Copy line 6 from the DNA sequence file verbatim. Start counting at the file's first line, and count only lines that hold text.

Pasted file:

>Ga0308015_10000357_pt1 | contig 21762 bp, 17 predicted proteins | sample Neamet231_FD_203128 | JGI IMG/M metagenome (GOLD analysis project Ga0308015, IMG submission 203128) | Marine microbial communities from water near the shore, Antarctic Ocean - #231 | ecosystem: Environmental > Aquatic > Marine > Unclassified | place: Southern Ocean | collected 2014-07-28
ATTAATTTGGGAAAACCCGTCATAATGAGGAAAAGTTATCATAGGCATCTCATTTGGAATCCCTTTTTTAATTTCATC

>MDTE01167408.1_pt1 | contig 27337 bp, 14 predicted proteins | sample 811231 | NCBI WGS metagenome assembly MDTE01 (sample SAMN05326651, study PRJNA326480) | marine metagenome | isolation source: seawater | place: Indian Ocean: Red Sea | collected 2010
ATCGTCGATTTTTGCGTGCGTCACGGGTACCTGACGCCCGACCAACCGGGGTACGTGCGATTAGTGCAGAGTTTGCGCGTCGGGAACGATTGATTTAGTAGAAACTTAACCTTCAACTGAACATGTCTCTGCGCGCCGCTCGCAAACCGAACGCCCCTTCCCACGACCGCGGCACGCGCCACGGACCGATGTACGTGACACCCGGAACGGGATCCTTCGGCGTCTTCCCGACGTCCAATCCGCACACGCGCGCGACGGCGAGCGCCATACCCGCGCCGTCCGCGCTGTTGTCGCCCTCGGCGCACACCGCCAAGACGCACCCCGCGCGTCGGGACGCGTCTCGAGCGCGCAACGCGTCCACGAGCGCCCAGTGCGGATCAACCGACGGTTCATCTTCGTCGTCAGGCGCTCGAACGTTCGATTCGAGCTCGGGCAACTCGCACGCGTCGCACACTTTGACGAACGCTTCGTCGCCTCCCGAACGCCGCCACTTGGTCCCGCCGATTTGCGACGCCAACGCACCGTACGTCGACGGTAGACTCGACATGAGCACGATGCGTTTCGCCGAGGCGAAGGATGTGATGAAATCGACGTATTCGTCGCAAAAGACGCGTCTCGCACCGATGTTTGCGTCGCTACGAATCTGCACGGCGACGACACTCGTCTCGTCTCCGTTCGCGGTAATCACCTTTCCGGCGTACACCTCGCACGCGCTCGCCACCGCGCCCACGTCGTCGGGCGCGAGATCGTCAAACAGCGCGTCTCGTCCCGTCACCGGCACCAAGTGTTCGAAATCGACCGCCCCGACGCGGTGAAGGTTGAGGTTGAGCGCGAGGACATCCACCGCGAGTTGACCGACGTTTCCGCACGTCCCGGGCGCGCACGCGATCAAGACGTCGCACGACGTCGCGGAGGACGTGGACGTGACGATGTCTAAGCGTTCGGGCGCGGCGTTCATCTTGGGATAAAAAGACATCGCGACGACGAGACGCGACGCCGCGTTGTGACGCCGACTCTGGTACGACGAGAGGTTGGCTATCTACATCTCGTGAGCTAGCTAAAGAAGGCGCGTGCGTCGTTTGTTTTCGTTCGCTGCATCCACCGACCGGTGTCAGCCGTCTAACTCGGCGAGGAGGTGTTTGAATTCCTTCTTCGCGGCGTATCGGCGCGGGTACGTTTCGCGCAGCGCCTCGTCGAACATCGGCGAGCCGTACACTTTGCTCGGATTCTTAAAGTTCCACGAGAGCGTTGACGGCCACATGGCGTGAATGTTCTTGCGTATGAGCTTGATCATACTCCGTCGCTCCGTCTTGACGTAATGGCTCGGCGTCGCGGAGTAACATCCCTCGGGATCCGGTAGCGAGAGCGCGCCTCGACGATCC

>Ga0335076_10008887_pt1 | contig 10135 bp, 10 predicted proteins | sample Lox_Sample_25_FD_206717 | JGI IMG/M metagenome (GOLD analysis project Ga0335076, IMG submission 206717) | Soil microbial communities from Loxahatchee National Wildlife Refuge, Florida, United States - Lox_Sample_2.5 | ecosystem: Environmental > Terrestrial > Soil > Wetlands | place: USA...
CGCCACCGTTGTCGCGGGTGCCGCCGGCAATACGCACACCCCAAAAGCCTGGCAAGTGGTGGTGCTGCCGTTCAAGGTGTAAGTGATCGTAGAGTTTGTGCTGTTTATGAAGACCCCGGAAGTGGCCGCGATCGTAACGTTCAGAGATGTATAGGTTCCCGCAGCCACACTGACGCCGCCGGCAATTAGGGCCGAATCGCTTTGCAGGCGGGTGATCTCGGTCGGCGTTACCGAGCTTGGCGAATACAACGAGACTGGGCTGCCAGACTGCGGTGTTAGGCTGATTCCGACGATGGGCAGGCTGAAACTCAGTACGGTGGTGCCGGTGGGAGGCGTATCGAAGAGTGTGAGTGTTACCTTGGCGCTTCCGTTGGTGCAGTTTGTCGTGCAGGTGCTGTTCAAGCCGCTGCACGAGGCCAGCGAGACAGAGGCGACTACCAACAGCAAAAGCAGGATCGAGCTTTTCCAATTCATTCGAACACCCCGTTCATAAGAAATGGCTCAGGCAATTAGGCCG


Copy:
CGCCACCGTTGTCGCGGGTGCCGCCGGCAATACGCACACCCCAAAAGCCTGGCAAGTGGTGGTGCTGCCGTTCAAGGTGTAAGTGATCGTAGAGTTTGTGCTGTTTATGAAGACCCCGGAAGTGGCCGCGATCGTAACGTTCAGAGATGTATAGGTTCCCGCAGCCACACTGACGCCGCCGGCAATTAGGGCCGAATCGCTTTGCAGGCGGGTGATCTCGGTCGGCGTTACCGAGCTTGGCGAATACAACGAGACTGGGCTGCCAGACTGCGGTGTTAGGCTGATTCCGACGATGGGCAGGCTGAAACTCAGTACGGTGGTGCCGGTGGGAGGCGTATCGAAGAGTGTGAGTGTTACCTTGGCGCTTCCGTTGGTGCAGTTTGTCGTGCAGGTGCTGTTCAAGCCGCTGCACGAGGCCAGCGAGACAGAGGCGACTACCAACAGCAAAAGCAGGATCGAGCTTTTCCAATTCATTCGAACACCCCGTTCATAAGAAATGGCTCAGGCAATTAGGCCG